Forcing long-term sick back to work ‘destined to fail’

The Institute for Employment Studies has called reports that the Government is considering tying back to work support for the long-term sick to benefits conditionality rules a policy that is ‘destined to fail’.

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As the Chancellor prepares to make his Budget speech tomorrow, the Institute for Employment Studies [IES] has called trailed plans to force those on long-term sick leave back to work or face benefits sanctions a policy that is “destined to fail”.

Tony Wilson, Director at the Institute for Employment Studies said: “Threatening to cut people’s benefits will make people’s health worse and it will undermine trust and support from the services that it will need to work with to be effective, especially health services. It is also unnecessary, with a million of those off work with health conditions saying that they either want to work right now or expect to work in the future. Any offer of employment support needs to be open, unconditional, and working in partnership with health and other services.”

The call comes as new figures from the Office for National Statistics show economic inactivity rates fell slightly – down 0.2% on the quarter, to 21.3% in the period covering November 2022 to January 2023, driven mainly by students. Unemployment was largely unchanged, vacancies fell, reflecting ongoing economic uncertainty, and pay, excluding bonuses, rose by 6.5% on average – 7% in the private sector and just 4.8% in the public sector, well below inflation.

Calling for more support to help those who want to get back to work, Wilson said: “There are still nearly half a million fewer people in work than before the Covid-19 pandemic, driven by more people out of work due to long-term health conditions and more older people out of work. Many of those who are out of work want to work, with 1.3 million people unemployed but a further 1.7 million who aren’t currently looking but say that they want a job now. So today’s figures show the scale of the challenge for the Budget tomorrow, with nearly three million people who want a job right now but most not getting any help to find one.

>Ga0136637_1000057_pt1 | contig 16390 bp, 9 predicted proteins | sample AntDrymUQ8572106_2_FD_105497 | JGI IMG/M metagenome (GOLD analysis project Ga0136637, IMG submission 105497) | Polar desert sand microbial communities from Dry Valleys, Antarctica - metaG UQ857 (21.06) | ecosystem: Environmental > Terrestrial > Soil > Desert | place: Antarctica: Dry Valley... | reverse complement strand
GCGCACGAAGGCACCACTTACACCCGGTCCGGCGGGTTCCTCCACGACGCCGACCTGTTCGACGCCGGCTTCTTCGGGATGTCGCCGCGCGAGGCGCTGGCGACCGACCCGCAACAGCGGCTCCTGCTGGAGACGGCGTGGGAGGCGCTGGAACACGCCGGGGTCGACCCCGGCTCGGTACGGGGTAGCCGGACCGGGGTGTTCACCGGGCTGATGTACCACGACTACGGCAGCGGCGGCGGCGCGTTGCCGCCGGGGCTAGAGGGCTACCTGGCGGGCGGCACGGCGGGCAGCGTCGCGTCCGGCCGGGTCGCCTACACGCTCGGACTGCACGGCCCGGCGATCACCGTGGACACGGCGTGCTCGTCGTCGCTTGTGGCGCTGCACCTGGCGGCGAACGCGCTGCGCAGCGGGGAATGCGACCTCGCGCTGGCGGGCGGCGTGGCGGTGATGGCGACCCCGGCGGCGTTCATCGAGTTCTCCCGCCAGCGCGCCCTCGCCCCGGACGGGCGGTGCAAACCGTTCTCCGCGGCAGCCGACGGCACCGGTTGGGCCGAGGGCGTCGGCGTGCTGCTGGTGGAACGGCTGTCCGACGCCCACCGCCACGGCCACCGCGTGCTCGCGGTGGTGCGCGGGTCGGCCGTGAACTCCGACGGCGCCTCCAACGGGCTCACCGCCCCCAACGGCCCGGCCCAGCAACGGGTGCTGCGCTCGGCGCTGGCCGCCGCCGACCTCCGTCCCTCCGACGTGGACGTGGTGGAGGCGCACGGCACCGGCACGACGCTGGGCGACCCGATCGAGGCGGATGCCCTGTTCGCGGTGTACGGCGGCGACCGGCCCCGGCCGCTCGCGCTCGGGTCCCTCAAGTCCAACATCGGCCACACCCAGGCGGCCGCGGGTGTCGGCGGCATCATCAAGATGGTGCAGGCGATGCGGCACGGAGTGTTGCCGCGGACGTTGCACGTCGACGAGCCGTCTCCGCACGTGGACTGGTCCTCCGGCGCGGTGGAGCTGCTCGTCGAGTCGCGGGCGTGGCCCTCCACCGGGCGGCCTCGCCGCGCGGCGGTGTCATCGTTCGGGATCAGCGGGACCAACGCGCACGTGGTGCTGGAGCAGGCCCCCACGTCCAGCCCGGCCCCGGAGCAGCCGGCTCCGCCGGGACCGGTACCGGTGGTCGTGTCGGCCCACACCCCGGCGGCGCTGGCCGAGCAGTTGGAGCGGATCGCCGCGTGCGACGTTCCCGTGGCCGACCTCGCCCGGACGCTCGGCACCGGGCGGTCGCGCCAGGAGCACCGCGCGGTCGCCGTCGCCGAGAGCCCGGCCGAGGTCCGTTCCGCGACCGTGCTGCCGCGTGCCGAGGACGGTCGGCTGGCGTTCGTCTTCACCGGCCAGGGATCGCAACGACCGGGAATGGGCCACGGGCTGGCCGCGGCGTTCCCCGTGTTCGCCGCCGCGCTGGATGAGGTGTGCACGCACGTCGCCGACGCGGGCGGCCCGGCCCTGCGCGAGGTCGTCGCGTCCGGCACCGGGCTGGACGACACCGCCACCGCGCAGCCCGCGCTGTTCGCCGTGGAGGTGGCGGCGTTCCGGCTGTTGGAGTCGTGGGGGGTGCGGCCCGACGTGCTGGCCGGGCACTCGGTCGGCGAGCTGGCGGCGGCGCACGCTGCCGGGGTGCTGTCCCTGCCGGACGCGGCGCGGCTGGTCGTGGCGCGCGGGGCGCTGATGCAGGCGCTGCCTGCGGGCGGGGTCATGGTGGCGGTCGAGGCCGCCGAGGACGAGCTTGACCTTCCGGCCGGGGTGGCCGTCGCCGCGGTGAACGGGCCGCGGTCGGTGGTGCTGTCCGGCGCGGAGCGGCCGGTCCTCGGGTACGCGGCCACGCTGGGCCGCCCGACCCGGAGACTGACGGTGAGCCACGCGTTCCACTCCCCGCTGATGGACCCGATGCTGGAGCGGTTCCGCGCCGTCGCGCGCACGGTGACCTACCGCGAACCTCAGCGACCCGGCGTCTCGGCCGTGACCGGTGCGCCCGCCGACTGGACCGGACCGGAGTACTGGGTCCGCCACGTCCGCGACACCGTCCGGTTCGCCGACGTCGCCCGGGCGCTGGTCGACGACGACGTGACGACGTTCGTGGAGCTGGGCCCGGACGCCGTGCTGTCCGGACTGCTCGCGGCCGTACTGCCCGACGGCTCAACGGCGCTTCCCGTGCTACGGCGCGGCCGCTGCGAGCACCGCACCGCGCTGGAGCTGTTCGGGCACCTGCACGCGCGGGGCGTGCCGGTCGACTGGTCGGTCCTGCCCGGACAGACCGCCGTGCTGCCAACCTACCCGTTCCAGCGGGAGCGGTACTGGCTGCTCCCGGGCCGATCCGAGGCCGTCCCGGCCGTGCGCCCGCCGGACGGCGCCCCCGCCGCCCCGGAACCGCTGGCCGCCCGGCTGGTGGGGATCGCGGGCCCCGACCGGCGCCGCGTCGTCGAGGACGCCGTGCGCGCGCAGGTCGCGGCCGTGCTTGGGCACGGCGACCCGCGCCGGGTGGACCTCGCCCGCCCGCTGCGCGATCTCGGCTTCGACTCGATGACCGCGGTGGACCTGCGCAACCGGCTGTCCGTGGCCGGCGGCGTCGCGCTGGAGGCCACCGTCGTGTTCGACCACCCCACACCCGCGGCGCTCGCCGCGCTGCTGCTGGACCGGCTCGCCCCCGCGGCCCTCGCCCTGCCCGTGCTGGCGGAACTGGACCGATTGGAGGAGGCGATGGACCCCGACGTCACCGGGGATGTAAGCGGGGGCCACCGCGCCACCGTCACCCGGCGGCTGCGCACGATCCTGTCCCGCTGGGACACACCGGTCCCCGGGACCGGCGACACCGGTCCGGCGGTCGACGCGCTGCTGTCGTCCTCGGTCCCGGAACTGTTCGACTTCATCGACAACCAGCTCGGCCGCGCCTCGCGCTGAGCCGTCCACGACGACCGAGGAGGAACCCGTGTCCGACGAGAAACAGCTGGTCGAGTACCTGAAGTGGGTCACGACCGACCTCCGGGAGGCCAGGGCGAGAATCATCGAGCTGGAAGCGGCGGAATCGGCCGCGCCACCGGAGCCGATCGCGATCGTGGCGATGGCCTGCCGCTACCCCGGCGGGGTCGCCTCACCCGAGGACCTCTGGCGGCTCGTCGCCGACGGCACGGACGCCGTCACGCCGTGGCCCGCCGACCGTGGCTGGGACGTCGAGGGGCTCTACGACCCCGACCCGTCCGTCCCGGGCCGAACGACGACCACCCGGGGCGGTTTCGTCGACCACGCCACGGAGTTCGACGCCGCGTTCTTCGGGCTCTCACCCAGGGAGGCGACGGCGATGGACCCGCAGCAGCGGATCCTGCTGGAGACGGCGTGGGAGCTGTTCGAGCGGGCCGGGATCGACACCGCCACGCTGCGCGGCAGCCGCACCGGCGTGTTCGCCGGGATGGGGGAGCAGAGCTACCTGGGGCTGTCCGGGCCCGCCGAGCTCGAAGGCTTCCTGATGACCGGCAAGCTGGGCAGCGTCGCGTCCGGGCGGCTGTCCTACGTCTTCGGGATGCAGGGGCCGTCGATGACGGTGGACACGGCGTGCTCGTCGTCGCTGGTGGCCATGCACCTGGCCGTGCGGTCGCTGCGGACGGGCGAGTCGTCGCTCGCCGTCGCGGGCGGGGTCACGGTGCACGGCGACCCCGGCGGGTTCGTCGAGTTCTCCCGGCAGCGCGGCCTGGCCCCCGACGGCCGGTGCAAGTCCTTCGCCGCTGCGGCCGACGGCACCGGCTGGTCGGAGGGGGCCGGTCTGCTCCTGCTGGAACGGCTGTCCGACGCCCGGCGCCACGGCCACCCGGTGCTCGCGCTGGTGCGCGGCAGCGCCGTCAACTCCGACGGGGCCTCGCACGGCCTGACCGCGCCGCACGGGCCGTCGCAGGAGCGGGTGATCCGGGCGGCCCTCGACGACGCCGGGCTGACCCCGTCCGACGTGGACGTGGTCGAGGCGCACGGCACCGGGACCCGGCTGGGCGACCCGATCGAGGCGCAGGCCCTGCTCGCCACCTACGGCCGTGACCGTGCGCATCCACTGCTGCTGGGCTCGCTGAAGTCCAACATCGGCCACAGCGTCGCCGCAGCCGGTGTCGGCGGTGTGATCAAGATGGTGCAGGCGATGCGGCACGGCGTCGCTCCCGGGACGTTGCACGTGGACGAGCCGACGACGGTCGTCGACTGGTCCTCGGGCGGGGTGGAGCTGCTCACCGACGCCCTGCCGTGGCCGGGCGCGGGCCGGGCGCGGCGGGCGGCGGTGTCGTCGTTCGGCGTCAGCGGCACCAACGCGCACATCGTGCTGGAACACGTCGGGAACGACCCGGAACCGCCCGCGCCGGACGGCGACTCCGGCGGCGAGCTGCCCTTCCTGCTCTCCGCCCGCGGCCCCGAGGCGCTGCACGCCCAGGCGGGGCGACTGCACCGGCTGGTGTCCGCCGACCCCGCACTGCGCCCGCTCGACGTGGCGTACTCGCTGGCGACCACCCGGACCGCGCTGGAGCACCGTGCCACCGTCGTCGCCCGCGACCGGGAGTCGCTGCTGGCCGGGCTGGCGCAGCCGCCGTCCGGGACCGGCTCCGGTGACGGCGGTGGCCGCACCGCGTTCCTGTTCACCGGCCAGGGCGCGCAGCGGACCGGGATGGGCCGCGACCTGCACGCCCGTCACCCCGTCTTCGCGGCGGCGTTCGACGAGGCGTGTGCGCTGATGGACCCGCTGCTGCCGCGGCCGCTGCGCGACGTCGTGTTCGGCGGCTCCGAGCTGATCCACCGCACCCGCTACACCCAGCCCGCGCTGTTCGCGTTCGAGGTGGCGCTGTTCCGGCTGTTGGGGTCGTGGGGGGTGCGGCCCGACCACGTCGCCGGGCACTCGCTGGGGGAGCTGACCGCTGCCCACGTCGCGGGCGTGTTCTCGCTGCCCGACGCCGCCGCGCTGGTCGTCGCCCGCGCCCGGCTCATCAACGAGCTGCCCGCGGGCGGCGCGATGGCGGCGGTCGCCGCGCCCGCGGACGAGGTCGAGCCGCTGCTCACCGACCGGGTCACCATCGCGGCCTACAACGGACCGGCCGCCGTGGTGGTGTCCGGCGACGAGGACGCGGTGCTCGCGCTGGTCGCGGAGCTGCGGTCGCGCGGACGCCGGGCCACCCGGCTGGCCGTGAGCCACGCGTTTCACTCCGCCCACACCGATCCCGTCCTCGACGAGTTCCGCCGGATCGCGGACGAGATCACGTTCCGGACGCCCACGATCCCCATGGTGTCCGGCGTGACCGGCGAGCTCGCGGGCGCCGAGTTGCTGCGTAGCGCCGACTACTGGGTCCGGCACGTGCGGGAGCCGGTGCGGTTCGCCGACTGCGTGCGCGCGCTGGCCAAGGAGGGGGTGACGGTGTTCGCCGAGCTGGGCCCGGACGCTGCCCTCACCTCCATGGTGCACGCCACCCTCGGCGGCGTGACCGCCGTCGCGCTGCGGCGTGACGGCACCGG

“The Government has suggested that we’ll see new investment tomorrow in employment support for those out of work due to long-term ill health, but those who don’t take part could see their benefits reduce. This is being described as a ‘nudge’ but it’s more of a shove, and would be destined to fail.”

There has been a lot of focus in the run-up to the Budget on getting older workers who have dropped out of the workplace back to work. A key issue has been addressing long-term health issues. Reports suggest the Chancellor is linking employment support with benefits conditionality which means those who don’t actively seek work could face benefits sanctions.

Gillian Nissim, founder of, said: “There has been a lot of focus on how to get older workers back to work since the pandemic and amid labour shortages. Our research consistently shows a need to tackle ageism at work, provide training and support for those looking to return to or move to different industries and promote good quality flexible jobs. The Government must be more consistent in its support for flexible working in all its forms and support businesses, particularly SMEs, to address occupational health issues and help older workers learn the skills they need for the quality flexible jobs of the future. We have deep concerns about reports of new conditionality rules to force the long term sick back to work, given the history of workplace capability assessments. Instead we suggest that the Government focuses on implementing policies that address the core barriers to work and the problems that are driving people to leave work early.”